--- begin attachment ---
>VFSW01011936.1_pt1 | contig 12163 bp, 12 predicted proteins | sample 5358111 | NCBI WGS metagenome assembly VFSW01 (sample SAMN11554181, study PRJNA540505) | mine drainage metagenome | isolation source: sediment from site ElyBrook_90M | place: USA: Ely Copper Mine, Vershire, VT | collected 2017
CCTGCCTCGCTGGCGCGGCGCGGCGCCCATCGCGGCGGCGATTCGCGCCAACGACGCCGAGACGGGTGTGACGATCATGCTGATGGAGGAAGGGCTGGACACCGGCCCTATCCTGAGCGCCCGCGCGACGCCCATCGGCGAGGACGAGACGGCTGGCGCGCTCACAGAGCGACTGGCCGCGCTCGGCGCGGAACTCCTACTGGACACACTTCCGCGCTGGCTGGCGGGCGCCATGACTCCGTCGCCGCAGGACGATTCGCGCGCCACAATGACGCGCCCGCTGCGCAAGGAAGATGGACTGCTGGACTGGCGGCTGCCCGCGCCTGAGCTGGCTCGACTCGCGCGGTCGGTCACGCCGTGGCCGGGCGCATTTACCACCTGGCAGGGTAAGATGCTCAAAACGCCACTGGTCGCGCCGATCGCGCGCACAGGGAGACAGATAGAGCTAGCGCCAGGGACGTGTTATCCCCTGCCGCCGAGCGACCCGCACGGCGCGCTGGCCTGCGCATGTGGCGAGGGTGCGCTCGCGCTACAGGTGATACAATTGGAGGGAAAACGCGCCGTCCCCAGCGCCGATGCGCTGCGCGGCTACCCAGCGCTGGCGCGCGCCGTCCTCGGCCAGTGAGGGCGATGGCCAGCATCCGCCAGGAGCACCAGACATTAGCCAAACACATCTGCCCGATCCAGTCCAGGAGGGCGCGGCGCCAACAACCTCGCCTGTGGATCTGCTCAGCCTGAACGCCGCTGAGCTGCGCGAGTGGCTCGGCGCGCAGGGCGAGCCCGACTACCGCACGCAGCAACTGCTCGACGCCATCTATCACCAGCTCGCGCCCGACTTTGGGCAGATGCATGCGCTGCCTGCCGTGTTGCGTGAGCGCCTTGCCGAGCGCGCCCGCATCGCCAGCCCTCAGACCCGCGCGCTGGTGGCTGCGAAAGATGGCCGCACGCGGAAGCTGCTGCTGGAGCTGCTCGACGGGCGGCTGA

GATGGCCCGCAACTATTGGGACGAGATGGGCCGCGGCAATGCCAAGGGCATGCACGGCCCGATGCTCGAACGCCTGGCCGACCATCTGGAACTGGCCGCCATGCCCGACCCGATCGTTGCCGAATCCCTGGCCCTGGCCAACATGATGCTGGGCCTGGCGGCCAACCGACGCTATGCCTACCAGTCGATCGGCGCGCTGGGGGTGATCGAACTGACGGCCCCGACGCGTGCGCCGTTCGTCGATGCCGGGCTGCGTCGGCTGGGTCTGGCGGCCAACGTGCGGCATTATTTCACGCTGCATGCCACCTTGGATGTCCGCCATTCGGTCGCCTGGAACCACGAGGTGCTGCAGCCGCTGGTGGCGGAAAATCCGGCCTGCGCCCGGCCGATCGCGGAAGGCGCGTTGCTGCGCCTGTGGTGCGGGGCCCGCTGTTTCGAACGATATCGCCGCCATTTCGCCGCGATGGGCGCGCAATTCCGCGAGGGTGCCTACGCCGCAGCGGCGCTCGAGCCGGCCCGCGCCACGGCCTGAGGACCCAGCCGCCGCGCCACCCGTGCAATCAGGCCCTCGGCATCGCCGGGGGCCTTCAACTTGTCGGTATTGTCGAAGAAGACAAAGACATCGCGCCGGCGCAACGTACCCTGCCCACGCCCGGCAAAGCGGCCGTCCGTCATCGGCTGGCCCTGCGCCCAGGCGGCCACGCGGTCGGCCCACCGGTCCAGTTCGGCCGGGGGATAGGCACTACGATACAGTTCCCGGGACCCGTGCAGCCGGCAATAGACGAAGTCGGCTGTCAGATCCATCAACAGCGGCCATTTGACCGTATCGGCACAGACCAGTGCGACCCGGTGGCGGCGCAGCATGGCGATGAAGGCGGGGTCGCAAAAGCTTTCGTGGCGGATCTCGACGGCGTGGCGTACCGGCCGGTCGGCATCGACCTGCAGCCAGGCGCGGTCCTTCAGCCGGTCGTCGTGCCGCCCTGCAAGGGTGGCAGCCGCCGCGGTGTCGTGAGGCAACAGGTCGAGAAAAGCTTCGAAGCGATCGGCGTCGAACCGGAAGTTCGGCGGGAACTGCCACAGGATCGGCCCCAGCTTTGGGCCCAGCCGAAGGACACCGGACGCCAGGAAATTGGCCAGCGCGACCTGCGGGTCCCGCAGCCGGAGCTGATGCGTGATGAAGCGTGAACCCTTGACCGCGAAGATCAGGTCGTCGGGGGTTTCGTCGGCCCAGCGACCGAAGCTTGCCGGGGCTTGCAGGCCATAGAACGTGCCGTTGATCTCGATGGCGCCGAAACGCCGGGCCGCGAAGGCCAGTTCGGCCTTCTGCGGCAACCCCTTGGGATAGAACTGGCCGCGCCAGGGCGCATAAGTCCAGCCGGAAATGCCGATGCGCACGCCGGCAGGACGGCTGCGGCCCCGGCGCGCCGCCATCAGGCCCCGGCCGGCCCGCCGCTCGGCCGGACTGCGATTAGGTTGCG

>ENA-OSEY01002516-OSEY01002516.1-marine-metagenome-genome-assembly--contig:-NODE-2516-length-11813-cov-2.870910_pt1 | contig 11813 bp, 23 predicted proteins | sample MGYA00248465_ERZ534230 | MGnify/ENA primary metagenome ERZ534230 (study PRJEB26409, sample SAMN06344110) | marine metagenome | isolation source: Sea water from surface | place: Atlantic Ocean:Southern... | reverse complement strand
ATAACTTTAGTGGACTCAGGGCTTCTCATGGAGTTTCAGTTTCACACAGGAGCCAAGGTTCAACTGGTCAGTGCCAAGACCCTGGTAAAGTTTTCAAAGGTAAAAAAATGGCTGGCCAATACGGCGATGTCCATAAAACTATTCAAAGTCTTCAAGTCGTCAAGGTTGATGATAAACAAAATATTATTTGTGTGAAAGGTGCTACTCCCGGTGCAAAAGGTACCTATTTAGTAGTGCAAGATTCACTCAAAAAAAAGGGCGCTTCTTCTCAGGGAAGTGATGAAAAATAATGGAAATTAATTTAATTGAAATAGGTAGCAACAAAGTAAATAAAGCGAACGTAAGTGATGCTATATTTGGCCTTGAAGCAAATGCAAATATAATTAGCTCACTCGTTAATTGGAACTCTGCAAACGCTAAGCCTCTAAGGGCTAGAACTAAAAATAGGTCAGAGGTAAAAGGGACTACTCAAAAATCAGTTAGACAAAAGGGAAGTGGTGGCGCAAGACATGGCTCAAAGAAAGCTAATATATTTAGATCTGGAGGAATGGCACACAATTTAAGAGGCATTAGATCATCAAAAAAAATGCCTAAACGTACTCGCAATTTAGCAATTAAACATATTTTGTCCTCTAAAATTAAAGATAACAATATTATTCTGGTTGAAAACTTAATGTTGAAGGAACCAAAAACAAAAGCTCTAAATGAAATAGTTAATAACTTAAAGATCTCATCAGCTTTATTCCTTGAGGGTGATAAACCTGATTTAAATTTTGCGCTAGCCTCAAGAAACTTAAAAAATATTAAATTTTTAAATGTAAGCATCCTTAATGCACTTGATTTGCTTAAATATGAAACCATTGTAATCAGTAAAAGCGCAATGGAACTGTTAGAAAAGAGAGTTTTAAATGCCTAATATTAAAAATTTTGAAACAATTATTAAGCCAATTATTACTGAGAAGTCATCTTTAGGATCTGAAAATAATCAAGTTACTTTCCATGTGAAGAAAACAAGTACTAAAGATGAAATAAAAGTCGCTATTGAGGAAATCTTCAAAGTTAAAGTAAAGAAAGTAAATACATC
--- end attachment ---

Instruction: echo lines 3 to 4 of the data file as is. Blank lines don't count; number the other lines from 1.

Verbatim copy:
GATGGCCCGCAACTATTGGGACGAGATGGGCCGCGGCAATGCCAAGGGCATGCACGGCCCGATGCTCGAACGCCTGGCCGACCATCTGGAACTGGCCGCCATGCCCGACCCGATCGTTGCCGAATCCCTGGCCCTGGCCAACATGATGCTGGGCCTGGCGGCCAACCGACGCTATGCCTACCAGTCGATCGGCGCGCTGGGGGTGATCGAACTGACGGCCCCGACGCGTGCGCCGTTCGTCGATGCCGGGCTGCGTCGGCTGGGTCTGGCGGCCAACGTGCGGCATTATTTCACGCTGCATGCCACCTTGGATGTCCGCCATTCGGTCGCCTGGAACCACGAGGTGCTGCAGCCGCTGGTGGCGGAAAATCCGGCCTGCGCCCGGCCGATCGCGGAAGGCGCGTTGCTGCGCCTGTGGTGCGGGGCCCGCTGTTTCGAACGATATCGCCGCCATTTCGCCGCGATGGGCGCGCAATTCCGCGAGGGTGCCTACGCCGCAGCGGCGCTCGAGCCGGCCCGCGCCACGGCCTGAGGACCCAGCCGCCGCGCCACCCGTGCAATCAGGCCCTCGGCATCGCCGGGGGCCTTCAACTTGTCGGTATTGTCGAAGAAGACAAAGACATCGCGCCGGCGCAACGTACCCTGCCCACGCCCGGCAAAGCGGCCGTCCGTCATCGGCTGGCCCTGCGCCCAGGCGGCCACGCGGTCGGCCCACCGGTCCAGTTCGGCCGGGGGATAGGCACTACGATACAGTTCCCGGGACCCGTGCAGCCGGCAATAGACGAAGTCGGCTGTCAGATCCATCAACAGCGGCCATTTGACCGTATCGGCACAGACCAGTGCGACCCGGTGGCGGCGCAGCATGGCGATGAAGGCGGGGTCGCAAAAGCTTTCGTGGCGGATCTCGACGGCGTGGCGTACCGGCCGGTCGGCATCGACCTGCAGCCAGGCGCGGTCCTTCAGCCGGTCGTCGTGCCGCCCTGCAAGGGTGGCAGCCGCCGCGGTGTCGTGAGGCAACAGGTCGAGAAAAGCTTCGAAGCGATCGGCGTCGAACCGGAAGTTCGGCGGGAACTGCCACAGGATCGGCCCCAGCTTTGGGCCCAGCCGAAGGACACCGGACGCCAGGAAATTGGCCAGCGCGACCTGCGGGTCCCGCAGCCGGAGCTGATGCGTGATGAAGCGTGAACCCTTGACCGCGAAGATCAGGTCGTCGGGGGTTTCGTCGGCCCAGCGACCGAAGCTTGCCGGGGCTTGCAGGCCATAGAACGTGCCGTTGATCTCGATGGCGCCGAAACGCCGGGCCGCGAAGGCCAGTTCGGCCTTCTGCGGCAACCCCTTGGGATAGAACTGGCCGCGCCAGGGCGCATAAGTCCAGCCGGAAATGCCGATGCGCACGCCGGCAGGACGGCTGCGGCCCCGGCGCGCCGCCATCAGGCCCCGGCCGGCCCGCCGCTCGGCCGGACTGCGATTAGGTTGCG

>ENA-OSEY01002516-OSEY01002516.1-marine-metagenome-genome-assembly--contig:-NODE-2516-length-11813-cov-2.870910_pt1 | contig 11813 bp, 23 predicted proteins | sample MGYA00248465_ERZ534230 | MGnify/ENA primary metagenome ERZ534230 (study PRJEB26409, sample SAMN06344110) | marine metagenome | isolation source: Sea water from surface | place: Atlantic Ocean:Southern... | reverse complement strand